You can tour the tunnels under Turin, it’s a fascinating world. You can also tour the tunnels under Naples, but those were built for still another reason. The Naples tunnels were built by the Romans to carry water to houses throughout the city.  
These stories fascinate me, all of the stories fascinate me, they are part of the joy of this Italian life.

17 May 2012


SARONNO, Italy -  I was looking through some of my cookbooks the other day, kind of browsing for an idea for this week’s column, when I realized that I was automatically excluding a lot of recipes. I was deciding what recipes you would like and which you wouldn’t like. 
 This May Look Like a Dog's Dinner But it's Really Beef Pizzaiola
Some of the recipes had inherent problems simply because the ingredients would be hard to find outside of Italy – roast piglet for example, a simple recipe which starts with: carefully clean and wash the piglet, take out the entrails and rub it first with lard, inside and out, and then with salt and pepper. Another recipes I think is too Italian, which is the exact opposite of not being “Italian enough, like roast chicken, is roast pajata. That recipe starts with: take the skin off the entrails and cut them into long slices which you will tie into rings and sprinkle with vinegar. What are entrails, you ask? Intestines.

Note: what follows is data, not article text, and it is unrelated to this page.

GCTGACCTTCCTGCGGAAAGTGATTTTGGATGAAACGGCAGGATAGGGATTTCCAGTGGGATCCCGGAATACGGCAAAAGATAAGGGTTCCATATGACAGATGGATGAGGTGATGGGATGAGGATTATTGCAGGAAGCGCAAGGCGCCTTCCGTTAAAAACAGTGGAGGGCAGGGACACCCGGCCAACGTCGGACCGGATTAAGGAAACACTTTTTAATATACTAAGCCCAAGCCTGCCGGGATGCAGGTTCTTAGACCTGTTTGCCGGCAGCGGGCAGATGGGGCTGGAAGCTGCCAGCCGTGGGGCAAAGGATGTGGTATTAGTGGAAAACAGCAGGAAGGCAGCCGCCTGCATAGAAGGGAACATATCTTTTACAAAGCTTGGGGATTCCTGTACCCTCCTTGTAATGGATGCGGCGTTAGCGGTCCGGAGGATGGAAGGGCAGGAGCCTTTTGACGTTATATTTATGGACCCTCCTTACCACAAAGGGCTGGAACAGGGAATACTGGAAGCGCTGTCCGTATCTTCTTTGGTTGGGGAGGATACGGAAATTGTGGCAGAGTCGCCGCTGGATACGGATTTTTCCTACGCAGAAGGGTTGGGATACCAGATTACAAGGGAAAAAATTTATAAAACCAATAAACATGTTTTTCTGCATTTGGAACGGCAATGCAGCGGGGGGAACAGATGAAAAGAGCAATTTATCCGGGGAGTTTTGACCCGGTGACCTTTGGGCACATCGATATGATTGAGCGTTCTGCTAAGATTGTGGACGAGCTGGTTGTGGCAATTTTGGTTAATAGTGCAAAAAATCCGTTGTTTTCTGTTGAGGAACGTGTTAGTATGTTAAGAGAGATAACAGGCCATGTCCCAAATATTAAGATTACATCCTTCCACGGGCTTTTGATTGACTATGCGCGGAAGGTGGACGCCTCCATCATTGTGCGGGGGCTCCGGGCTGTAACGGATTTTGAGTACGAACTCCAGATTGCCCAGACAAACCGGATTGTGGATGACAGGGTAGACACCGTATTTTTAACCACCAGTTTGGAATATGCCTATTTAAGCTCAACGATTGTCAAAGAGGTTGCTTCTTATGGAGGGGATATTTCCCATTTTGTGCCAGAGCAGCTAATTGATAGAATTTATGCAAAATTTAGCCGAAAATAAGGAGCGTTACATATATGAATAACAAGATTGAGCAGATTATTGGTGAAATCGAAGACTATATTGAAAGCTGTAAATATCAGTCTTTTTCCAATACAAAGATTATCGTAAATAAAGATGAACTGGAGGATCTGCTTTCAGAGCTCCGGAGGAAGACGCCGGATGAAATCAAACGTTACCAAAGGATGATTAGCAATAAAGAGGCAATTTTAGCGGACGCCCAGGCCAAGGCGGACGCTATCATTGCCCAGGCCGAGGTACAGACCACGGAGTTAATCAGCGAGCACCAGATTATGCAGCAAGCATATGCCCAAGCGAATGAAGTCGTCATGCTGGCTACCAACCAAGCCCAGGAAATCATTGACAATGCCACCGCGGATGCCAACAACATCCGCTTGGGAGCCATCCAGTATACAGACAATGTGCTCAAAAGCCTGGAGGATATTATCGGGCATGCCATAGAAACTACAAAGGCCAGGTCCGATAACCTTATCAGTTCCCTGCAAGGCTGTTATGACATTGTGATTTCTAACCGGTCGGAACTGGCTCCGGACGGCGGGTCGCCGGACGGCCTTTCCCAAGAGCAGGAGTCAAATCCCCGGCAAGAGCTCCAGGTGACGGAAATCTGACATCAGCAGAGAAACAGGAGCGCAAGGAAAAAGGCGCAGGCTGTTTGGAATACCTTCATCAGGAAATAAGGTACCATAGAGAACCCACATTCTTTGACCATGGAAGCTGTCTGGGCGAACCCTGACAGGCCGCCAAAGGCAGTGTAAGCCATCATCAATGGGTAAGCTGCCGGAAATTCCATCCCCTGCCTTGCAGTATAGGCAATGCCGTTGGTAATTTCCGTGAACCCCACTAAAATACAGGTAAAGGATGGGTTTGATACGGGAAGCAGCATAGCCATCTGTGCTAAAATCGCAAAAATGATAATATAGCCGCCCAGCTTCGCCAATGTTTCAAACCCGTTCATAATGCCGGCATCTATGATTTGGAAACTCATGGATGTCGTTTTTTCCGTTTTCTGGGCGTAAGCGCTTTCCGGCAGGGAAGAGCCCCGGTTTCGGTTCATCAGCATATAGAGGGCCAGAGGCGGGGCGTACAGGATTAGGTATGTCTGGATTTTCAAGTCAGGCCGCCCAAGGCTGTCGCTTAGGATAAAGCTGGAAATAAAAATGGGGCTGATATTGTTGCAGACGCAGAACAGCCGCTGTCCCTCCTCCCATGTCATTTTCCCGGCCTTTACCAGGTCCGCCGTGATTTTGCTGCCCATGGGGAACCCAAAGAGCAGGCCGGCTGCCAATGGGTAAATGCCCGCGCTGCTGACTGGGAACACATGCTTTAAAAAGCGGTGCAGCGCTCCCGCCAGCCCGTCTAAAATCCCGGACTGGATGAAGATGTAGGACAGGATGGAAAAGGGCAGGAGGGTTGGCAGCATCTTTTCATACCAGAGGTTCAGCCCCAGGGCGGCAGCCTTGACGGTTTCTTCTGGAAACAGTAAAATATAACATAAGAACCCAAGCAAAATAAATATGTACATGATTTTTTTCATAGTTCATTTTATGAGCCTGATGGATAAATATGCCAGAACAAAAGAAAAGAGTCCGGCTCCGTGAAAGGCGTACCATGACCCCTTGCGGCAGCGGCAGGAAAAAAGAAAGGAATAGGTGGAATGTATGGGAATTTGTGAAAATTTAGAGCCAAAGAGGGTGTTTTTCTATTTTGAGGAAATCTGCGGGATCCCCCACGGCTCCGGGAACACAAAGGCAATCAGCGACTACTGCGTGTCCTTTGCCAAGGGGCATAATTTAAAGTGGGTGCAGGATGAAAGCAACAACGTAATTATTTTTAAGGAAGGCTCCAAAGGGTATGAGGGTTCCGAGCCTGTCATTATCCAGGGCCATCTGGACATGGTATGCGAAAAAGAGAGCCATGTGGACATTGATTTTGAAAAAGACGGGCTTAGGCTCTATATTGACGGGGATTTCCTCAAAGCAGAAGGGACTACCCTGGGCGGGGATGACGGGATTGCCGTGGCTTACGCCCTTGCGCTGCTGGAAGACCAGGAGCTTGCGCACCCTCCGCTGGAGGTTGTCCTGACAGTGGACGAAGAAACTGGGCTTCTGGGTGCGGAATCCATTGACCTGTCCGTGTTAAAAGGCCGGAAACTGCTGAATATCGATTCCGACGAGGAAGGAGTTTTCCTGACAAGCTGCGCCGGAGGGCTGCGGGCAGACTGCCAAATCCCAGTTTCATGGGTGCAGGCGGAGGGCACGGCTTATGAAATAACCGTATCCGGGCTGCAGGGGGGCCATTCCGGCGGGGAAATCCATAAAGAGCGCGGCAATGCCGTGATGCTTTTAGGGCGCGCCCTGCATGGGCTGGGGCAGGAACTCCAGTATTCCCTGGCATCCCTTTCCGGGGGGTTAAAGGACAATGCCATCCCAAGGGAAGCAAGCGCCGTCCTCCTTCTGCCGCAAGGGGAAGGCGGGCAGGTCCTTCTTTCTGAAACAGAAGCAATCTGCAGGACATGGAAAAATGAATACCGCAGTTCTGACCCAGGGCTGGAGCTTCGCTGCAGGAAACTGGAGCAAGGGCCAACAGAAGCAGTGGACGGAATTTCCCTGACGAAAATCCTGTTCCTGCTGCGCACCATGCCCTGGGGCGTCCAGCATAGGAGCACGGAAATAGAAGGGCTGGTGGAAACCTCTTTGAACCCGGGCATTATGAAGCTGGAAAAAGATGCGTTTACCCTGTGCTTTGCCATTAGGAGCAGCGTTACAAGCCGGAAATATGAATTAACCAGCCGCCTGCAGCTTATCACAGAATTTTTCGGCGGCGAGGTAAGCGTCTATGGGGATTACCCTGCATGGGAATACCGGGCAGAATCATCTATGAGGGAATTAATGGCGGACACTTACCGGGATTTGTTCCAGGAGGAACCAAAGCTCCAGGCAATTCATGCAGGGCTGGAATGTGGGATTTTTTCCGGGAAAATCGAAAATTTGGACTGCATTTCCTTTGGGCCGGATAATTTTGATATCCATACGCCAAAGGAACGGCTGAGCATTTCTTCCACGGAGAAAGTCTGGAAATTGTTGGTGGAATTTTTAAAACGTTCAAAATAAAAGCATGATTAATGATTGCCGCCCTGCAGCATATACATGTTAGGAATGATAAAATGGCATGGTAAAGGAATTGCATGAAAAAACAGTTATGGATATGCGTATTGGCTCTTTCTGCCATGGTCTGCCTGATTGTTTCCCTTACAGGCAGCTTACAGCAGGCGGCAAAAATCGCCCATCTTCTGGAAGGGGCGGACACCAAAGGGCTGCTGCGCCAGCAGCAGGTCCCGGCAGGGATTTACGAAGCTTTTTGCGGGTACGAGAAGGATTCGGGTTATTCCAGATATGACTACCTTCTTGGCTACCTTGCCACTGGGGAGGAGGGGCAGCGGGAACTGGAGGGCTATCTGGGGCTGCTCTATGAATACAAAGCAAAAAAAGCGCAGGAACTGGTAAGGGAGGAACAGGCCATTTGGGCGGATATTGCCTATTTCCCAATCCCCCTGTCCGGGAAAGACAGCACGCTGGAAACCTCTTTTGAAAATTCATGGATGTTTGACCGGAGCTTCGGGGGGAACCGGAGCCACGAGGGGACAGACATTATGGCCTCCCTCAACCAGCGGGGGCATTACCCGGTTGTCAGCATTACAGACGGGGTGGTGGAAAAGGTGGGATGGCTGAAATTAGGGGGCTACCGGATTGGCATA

There are more recipes that are too Italian than there are of those where the ingredients would be difficult to find.  I was thinking about this because I talked to my cousin Ginny today and it got me thinking about the time she came to Milan to see me. As it happened I was going to a luncheon that day, so knowing she was flying in, I made a reservation for her as well. 
 The Ingredients for a Delicious Octopus Salad
When we arrived at the hotel and everyone was seated at the table, the waiter brought out the first course: an antipasto of seafood salad. There may have been a mussel or two in that salad, but what I remember most is the look on Ginny’s face as she looked down at the cold octopus tentacles in her plate that had been lovingly dressed with a little olive oil and a squeeze of lemon.

She told me later that looking around the table at the mostly non-Italian women, she didn’t think anyone was going to eat the starter, but when she looked again everyone had cleaned their plate, including me.  I was happy for the cook, because preparing an octopus is a lot of work. It’s not like you just cut it all up into little bits and throw it on a plate. 
Octopus Salad  Looks a Little Better When It's Served